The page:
Bjoern Werner made a name for himself at Florida State after coming over from Germany.
Bjoern Werner wasn't the first international player to be taken in the 2013 NFL draft.
That was Ghana-native Ezekiel "Ziggy" Ansah, a defensive end out of BYU who was selected fifth overall. Werner wasn't taken until the 24th pick.
But it could be Werner's journey from Germany to Florida State that I think should resurrect the effort by the NFL and the NCAA to grow football worldwide.
The International Student Program
The NFL first tried to grow the sport of football—and their wallets—by starting the NFL Europe. But after a decade the league shut down and the hope of playing football in America seemed to go with it.
Patrick Steenberge from NFL.com:
"When NFL Europe closed its doors, there appeared to be nowhere other than on club teams at home for these youngsters to showcase their talents. There are some excellent teams, particularly in Europe, in Germany, Austria, Italy and France, but 16- and 17-year-olds can only improve to college football standards by coming to America to play at the high school level."
Steenberge started the International Student Program, which set up athletes that wanted to pursue a football career with prep schools in the United States.
That is how Werner got from club teams in Germany to Salisbury School in Connecticut.
But in 2009, the International Federation of American Football shut the door on the ISP, deciding that the best way to grow football was to keep athletes in their own countries to elevate the level of play there.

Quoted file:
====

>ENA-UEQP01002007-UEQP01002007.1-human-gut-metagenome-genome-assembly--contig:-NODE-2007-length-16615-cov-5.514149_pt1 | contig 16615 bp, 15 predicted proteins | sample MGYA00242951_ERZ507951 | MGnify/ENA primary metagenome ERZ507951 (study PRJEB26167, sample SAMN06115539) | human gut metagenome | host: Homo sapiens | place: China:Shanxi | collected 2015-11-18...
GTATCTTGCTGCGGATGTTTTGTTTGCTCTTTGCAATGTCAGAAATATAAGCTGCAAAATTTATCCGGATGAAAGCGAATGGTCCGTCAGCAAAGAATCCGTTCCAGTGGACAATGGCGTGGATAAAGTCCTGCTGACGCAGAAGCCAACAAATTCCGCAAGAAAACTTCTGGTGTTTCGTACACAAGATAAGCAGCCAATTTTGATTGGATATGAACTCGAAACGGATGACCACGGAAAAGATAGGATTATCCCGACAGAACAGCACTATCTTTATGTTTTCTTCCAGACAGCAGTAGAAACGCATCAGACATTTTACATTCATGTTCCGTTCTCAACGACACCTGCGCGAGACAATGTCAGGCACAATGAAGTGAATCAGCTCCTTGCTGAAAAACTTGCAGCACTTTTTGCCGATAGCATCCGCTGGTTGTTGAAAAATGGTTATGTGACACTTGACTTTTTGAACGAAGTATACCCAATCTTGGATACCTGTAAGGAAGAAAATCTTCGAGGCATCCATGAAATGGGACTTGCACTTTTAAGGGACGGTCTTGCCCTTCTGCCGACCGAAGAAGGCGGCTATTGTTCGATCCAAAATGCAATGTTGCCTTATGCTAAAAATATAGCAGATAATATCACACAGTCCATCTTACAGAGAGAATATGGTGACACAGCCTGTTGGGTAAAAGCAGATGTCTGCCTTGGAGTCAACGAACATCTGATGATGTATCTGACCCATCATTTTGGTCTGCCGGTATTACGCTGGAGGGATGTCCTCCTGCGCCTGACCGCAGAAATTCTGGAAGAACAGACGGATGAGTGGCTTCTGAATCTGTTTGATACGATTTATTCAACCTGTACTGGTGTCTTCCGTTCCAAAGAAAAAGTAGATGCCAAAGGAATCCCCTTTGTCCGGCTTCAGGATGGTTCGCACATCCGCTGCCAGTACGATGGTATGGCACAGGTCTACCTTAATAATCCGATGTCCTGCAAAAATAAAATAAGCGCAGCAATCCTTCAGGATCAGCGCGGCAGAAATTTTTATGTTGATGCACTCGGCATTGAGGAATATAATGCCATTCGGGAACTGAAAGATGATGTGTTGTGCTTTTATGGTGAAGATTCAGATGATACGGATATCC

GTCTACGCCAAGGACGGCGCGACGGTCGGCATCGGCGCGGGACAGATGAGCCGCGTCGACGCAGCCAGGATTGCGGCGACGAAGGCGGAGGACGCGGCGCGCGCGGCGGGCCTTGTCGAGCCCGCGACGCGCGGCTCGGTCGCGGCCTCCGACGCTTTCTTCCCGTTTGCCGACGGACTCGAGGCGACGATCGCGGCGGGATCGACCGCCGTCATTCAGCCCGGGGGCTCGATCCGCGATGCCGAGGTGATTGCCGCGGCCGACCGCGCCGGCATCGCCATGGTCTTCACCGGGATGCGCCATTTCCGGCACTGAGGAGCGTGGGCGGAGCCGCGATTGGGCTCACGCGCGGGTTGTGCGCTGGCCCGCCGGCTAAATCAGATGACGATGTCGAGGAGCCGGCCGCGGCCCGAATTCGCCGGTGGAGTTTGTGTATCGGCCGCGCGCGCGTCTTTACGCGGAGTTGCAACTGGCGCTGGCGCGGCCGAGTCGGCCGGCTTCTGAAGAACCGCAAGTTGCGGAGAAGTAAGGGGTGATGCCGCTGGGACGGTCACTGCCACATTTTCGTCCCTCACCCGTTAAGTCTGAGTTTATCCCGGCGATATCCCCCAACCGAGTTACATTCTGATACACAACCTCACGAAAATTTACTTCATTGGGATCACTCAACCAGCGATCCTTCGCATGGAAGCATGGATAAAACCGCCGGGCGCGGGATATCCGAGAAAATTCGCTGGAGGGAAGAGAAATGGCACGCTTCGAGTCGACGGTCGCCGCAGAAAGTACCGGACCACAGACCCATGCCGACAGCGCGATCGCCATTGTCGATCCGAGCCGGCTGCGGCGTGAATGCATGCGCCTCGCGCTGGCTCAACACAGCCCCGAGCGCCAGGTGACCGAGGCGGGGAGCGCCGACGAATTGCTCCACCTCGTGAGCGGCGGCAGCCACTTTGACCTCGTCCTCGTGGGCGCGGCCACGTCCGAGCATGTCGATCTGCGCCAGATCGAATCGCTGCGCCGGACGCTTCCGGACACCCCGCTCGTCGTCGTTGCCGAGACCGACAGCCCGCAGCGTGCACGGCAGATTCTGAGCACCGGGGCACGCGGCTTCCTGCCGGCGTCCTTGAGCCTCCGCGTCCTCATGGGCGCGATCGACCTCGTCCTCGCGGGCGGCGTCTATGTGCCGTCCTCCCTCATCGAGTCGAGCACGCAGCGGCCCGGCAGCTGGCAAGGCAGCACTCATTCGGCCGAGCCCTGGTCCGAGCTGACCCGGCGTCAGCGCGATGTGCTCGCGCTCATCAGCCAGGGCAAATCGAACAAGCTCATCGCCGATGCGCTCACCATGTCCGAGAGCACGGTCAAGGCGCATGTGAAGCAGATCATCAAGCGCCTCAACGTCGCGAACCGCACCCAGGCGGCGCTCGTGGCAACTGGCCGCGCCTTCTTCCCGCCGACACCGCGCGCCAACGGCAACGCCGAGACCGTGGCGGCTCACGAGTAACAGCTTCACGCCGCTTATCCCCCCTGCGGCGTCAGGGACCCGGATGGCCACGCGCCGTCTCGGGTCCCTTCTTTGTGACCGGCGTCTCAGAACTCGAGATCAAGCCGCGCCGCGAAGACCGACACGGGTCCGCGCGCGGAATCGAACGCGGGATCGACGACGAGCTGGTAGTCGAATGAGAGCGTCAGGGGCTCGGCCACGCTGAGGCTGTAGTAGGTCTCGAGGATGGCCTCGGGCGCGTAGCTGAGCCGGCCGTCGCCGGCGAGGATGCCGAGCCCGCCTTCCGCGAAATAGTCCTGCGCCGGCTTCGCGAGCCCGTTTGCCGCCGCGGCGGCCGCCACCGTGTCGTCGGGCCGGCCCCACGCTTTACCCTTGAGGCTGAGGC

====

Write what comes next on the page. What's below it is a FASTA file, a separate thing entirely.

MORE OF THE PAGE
Opportunity Still There, Without Help
Foreign athletes are still making collegiate teams. Ansah is a prime example.
He came to BYU with an academic scholarship and tried to make the Cougars' basketball team, but instead ended up playing football.
Jesse Williams came from Australia to be the anchor of Alabama's championship defensive line.
Brad Wing took advantage of his Australian Rules Football skills to become a punter for LSU, and is now with the Philadelphia Eagles. Likewise, Cameron Johnston, a fellow Aussie footballer, will fill Ohio State's punting void in 2013.
The world has become better. While it's not the 1988 United States basketball team losing in the Olympics, the international team did beat the U.S. in the 2012 International Bowl—a game played between the USA's under-19 team and the world's under-19 team.
Why Not Bring in More?
The journey from outside North America to big-time college football is still there, but shouldn't the NCAA, the NFL and for that matter, the coaches, be pushing for more?
The culture in college football is to leave no stone unturned. Coaches do anything to get star athletes to play for their teams. Yet, the international game isn't being cultivated like it could be, at least from my point of view.
I know the NCAA won't let coaches get involved with bringing foreign athletes to prep schools in the United States.
But it seems to me that it would be in the best interest of everyone involved, from the NFL to the NCAA to the student athletes, to have more Bjoern Werners.
Sure, it will take some money and someone smarter than me to figure it all out—although Steenberge already had it working—but the growth in the sport internationally would certainly bring in more revenue.
To me there is no better way to grow football, especially the college game, than to bring in players from all over the world—therefore bringing in more viewers from around the world.